2004-06-01

35

Parasitology in East Germany--roots, period of the G.D.R., future.  

PubMed

The paper starts with a historical reflection on the region and on famous scientific personalities which worked up parasitological problems on the territory of East Germany. Native scientists like J. L. Frisch, C. A. Rudolphi, R. Leuckart, A. C. Gerlach, R. Virchow, R. Koch, R. von Ostertag, W. Nller, R. Wetzel made in fundamental contributions to the growth of knowledge in General and Special Parasitology. The parasitological institutions existing in East Germany are represented briefly. The parasitologists of East Germany, nearly 160,--biologists, physicians and veterinarians--among them more than 50 specialized parasitologists were associated in the Parasitological Society of the G.D.R. since 1961. A review is given of actual parasitological problems of agricultural and other domestic animals, fair game animals, of bees and freshwater fish as well as of the most important parasitoses of man frequent in East Germany, under the aspects of epidemiology, diagnosis and control. The rapid evolution of an intensive animal production under large scale management conditions required a permanent control of infestation with pathogenic protozoans, arthropods and helminths. Some selected results achieved in research and practice are represented. The epidemiological situation referring to parasitic zoonoses is favourable at present. Since 1970 a group of experts from East Germany working successfully in Mongolia on the systematic control of ectoparasites of farm animals together with Mongolian parasitologists. It is considered to be necessary to make an international agreement in parasitological research in future more than till now. PMID:2039094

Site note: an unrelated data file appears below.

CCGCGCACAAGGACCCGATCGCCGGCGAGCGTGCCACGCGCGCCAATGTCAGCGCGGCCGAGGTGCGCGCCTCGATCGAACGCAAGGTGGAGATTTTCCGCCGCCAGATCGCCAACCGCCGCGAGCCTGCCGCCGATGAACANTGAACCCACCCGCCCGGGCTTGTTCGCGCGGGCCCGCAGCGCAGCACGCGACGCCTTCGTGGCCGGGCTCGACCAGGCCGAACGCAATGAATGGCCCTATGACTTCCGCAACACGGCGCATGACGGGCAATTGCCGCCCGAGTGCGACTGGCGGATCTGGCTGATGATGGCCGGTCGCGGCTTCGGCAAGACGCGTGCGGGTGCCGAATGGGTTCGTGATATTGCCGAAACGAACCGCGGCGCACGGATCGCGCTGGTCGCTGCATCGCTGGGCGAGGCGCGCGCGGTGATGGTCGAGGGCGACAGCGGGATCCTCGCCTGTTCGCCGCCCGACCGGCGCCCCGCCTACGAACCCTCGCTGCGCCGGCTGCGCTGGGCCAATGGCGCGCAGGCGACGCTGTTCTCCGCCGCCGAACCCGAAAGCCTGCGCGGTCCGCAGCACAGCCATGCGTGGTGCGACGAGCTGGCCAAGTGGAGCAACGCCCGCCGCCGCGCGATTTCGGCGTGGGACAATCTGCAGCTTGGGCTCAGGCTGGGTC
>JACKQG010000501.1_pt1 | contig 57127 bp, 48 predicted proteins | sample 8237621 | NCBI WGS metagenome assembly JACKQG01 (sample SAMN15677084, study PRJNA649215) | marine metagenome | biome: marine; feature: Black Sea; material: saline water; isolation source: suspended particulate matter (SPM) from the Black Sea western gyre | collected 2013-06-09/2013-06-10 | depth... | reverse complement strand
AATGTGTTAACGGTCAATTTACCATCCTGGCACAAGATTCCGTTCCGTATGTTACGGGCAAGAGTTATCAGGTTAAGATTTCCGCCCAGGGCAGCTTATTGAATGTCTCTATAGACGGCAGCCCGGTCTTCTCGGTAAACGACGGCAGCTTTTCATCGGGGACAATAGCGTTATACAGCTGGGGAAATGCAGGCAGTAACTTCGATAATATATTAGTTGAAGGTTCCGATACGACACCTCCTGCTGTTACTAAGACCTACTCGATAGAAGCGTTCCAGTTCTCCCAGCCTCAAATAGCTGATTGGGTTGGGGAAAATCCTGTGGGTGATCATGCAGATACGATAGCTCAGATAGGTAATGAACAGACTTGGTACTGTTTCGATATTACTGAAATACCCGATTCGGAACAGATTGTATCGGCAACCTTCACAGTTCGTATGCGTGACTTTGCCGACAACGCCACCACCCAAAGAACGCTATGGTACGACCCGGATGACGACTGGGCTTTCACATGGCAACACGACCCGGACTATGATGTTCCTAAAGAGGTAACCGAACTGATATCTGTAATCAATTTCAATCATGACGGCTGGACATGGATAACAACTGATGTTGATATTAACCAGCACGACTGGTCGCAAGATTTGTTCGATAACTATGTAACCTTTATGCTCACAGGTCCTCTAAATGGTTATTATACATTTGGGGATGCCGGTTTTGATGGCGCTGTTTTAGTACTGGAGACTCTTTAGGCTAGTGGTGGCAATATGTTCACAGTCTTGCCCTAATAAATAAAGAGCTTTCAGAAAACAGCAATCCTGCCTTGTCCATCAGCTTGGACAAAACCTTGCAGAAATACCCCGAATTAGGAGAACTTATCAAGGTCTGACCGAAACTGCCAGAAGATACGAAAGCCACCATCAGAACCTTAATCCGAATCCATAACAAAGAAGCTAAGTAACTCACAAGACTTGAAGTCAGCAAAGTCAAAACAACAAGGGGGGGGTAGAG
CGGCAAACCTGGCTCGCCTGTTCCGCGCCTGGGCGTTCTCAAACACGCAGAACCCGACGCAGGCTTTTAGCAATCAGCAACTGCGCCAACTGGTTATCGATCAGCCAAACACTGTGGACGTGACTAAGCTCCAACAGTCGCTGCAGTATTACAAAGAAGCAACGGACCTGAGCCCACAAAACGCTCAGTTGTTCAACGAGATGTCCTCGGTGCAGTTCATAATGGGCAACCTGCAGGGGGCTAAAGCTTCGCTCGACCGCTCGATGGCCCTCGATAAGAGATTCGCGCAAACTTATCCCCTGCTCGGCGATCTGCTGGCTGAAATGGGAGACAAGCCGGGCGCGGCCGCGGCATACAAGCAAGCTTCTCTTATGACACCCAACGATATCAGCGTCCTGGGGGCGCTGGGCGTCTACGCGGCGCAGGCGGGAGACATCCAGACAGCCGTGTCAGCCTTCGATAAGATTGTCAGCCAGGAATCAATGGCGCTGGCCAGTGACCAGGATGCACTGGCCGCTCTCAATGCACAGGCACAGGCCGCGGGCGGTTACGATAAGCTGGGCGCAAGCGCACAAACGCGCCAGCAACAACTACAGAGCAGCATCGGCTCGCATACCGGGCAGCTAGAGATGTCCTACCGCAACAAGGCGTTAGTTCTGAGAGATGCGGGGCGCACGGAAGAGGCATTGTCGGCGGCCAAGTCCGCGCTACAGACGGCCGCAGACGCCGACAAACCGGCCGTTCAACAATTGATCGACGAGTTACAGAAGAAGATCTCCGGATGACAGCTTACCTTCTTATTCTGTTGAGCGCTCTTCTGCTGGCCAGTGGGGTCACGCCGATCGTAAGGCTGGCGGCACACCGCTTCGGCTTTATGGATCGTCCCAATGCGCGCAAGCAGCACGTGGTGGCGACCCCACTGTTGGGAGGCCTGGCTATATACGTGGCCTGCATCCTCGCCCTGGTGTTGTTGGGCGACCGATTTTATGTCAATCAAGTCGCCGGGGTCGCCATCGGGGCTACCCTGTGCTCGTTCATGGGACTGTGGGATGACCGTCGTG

Hiepe, T

1991-02-01

36

Clinical, parasitological and social studies on Wuchereria bancrofti in Egypt.  

PubMed